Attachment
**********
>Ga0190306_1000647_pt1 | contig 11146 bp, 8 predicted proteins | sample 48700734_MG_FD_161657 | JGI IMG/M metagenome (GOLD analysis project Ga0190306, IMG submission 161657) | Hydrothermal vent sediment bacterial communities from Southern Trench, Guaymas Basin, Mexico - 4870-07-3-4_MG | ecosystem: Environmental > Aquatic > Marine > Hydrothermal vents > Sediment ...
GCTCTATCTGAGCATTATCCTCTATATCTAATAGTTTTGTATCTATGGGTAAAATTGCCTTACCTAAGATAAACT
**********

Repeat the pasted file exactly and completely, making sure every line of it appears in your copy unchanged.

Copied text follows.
>Ga0190306_1000647_pt1 | contig 11146 bp, 8 predicted proteins | sample 48700734_MG_FD_161657 | JGI IMG/M metagenome (GOLD analysis project Ga0190306, IMG submission 161657) | Hydrothermal vent sediment bacterial communities from Southern Trench, Guaymas Basin, Mexico - 4870-07-3-4_MG | ecosystem: Environmental > Aquatic > Marine > Hydrothermal vents > Sediment ...
GCTCTATCTGAGCATTATCCTCTATATCTAATAGTTTTGTATCTATGGGTAAAATTGCCTTACCTAAGATAAACT